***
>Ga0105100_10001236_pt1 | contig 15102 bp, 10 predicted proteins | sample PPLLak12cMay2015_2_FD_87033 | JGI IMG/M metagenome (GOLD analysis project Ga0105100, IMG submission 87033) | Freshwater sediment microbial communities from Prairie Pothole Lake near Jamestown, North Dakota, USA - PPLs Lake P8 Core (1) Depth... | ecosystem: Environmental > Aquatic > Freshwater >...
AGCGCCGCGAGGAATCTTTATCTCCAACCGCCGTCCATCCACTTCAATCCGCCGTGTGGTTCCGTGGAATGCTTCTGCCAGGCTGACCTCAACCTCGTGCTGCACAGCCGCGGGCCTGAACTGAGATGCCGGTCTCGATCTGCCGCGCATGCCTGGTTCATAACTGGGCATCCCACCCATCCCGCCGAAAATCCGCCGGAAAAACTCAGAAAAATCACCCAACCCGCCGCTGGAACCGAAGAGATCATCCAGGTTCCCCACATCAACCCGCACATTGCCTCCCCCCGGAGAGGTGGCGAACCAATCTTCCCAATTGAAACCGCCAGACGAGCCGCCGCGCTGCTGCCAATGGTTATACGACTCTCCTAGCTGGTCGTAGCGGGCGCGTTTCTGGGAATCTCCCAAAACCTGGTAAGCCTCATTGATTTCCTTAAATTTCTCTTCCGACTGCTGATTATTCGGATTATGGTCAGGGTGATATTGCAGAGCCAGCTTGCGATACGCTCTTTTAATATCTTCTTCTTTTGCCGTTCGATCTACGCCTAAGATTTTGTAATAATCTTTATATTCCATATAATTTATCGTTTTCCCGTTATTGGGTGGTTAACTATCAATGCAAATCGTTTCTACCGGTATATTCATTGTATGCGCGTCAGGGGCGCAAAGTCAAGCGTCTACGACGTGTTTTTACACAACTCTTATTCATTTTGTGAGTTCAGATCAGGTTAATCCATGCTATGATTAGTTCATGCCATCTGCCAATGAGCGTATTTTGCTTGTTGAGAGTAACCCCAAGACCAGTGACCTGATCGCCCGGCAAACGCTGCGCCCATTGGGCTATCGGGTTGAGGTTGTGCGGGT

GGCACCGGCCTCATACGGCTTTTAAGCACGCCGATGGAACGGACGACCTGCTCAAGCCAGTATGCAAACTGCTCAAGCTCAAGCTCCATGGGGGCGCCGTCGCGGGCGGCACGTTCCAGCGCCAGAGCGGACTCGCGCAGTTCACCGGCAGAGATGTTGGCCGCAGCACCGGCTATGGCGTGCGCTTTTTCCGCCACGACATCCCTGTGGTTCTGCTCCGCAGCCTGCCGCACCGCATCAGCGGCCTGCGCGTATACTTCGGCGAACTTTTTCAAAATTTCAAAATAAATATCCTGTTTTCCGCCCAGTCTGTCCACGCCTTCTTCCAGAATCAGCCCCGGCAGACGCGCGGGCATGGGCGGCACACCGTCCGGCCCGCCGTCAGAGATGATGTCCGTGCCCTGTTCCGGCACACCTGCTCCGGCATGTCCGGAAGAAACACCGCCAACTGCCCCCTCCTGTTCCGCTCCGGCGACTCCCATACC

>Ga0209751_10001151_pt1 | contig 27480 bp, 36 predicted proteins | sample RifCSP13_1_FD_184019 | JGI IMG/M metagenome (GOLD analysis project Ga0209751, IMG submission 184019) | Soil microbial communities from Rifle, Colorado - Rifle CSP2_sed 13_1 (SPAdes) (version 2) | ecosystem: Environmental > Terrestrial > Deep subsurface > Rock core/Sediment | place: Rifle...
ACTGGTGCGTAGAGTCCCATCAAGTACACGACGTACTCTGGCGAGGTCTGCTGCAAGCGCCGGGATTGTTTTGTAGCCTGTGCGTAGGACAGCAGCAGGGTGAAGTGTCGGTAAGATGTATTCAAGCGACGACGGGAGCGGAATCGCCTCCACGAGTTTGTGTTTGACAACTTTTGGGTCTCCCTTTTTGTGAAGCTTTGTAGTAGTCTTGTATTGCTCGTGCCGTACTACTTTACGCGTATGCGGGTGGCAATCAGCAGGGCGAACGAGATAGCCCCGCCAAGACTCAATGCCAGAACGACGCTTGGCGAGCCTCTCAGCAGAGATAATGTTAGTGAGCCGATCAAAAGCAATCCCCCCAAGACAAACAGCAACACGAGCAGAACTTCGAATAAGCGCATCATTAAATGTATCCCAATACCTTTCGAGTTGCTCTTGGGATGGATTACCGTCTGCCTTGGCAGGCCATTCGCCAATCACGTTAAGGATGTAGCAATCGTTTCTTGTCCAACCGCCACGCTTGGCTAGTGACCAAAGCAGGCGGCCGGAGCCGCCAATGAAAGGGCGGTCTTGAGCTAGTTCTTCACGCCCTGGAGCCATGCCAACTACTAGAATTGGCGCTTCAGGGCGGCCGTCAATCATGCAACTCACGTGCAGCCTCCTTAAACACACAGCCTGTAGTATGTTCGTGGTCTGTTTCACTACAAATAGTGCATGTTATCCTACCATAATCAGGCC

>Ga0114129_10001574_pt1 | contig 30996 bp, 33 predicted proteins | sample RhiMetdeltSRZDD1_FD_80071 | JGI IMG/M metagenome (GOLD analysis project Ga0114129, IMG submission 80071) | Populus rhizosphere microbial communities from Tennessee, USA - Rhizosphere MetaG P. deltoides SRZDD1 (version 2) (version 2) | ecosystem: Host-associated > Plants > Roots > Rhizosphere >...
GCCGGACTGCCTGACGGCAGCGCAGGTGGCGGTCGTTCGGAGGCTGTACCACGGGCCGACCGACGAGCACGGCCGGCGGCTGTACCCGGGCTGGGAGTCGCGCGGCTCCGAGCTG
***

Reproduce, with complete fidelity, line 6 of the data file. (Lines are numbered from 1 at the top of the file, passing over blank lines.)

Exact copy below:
>Ga0114129_10001574_pt1 | contig 30996 bp, 33 predicted proteins | sample RhiMetdeltSRZDD1_FD_80071 | JGI IMG/M metagenome (GOLD analysis project Ga0114129, IMG submission 80071) | Populus rhizosphere microbial communities from Tennessee, USA - Rhizosphere MetaG P. deltoides SRZDD1 (version 2) (version 2) | ecosystem: Host-associated > Plants > Roots > Rhizosphere >...